Welding up a clutch basket asking for trouble?

Discussion in 'The Garage' started by FlySniper, Apr 14, 2013.

  1. FlySniper

    FlySniper Bleh...

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    This is pretty much a repost of what I posted in the Ninja 250 thread.


    My wife's 250 started making bad noises... the rubber buffers in the basket disintegrated. I bought a used basket off of Ebay, it's a little better, but I doubt it'll hold up for long.

    There's a plate on the backside of the basket that has pins that pass through the main drive gear. The gear floats while the plate and pins are solid to the basket. The plate and gear actually contact and it looks like a good welder could run a bead to make the whole thing solid without stressing the base metals much.

    But, what would a solid basket do to the rest of the drive line? I know that almost all clutch assemblies have some means of dampening shock loads... this would remove that ability from this clutch.
    #1
  2. anonny

    anonny What could go wrong?

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    My take is most clutch baskets are cast aluminum which doesn't lend to welding anyways.
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  3. LuciferMutt

    LuciferMutt Rides slow bike slow

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    I think you just answered your own question. I suspect, even if you could weld the basket, it would be a short term recipe for destroying the transmission.
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  4. Switchblade315

    Switchblade315 Long timer

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    yeah that's there to keep it from destroying the trans. can you not just buy new rubber bumpers from bikebandit.com?
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  5. victor441

    victor441 Long timer

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  6. FlySniper

    FlySniper Bleh...

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    The left basket; the red mark is one of the pins, the lighter grey metal around it is the plate and it's steel, the darker gear underneath it is also steel. Those are the parts I was considering welding up as those two parts are where the bushings are located (between the pins and the gear).

    But, I know that would kill the transmission in time. I was just hoping someone would come along and tell me they have done it plenty of times without trouble.:1drink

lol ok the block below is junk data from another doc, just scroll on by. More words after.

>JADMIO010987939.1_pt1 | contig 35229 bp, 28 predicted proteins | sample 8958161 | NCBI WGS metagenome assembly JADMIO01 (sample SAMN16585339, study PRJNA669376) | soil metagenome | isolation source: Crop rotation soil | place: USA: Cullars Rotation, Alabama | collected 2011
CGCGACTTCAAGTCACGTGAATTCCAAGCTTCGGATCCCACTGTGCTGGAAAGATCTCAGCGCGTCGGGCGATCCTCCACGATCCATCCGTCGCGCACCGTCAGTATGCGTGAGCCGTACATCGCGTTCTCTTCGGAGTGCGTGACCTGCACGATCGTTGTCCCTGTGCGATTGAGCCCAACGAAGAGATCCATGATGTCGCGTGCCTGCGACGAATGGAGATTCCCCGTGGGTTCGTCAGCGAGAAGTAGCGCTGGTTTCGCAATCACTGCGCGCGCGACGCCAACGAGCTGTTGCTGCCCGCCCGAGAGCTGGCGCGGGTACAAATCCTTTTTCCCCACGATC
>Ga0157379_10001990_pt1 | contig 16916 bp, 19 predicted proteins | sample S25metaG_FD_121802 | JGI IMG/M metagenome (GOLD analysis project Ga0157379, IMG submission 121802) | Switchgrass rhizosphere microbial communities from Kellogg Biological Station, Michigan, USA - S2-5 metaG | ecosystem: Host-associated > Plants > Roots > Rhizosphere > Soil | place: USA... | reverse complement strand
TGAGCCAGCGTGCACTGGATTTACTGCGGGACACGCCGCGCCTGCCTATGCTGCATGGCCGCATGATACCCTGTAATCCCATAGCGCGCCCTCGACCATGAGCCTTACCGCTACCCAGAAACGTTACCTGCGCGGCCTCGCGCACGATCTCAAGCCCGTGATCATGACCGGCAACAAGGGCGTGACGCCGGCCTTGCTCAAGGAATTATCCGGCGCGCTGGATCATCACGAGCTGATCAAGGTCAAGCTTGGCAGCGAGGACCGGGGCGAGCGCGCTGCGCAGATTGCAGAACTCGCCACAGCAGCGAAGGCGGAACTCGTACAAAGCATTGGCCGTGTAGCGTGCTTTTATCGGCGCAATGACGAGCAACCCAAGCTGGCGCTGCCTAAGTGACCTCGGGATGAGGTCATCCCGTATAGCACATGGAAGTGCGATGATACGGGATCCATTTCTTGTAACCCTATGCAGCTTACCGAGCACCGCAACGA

A new basket is almost $300, the bike is worth fixing, but I was looking to replace it this summer and would like to avoid spending that much on it... guess I'll have to anyway!
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  7. Beezer

    Beezer Long timer

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    soooooooo........ the rubber bits are inside the 2 plates & they are riveted? a desperate guy could grind or drill off the rivets, install new rubber, & then bolt it back together
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  8. FlySniper

    FlySniper Bleh...

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    It's been done before. There's a writeup on one of the 250 forums where a guy used a certain rubber from a tube and formed his own. I have an extra basket, but I'm not sure how tough the pins need to be. The cost of a new basket vs. the cost of replacing the engine should a cheap repair fail.... eh, I'll just bite it and buy a new basket.
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  9. LuciferMutt

    LuciferMutt Rides slow bike slow

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    That guy wasn't Skippii was it? :rofl
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  10. FlySniper

    FlySniper Bleh...

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    Skippii? Oh,... errr, uhm, yeah... Speaking of Skippii, maybe I should tread lightly when considering ghetto repairs. :evil

    But no, it wasn't. At least not to my knowledge.
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  11. Beezer

    Beezer Long timer

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    the pins are mostly loaded in shear with little tensile load on them. keep the original pins... mill off the shop heads, drill down the center of the pins & thread 'em for bolts
    #11
  12. Skippii

    Skippii Milkshakes, my lad.

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    No, I would have welded it.
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  13. FlySniper

    FlySniper Bleh...

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    Scary thing is I was thinking the exact same thing.

    That or just knocking out a set of custom pins on the CNC lathe. I have been considering something using external clips... it would be pretty easy to do, but I already have way too many parts to run as it is.:cry
    #13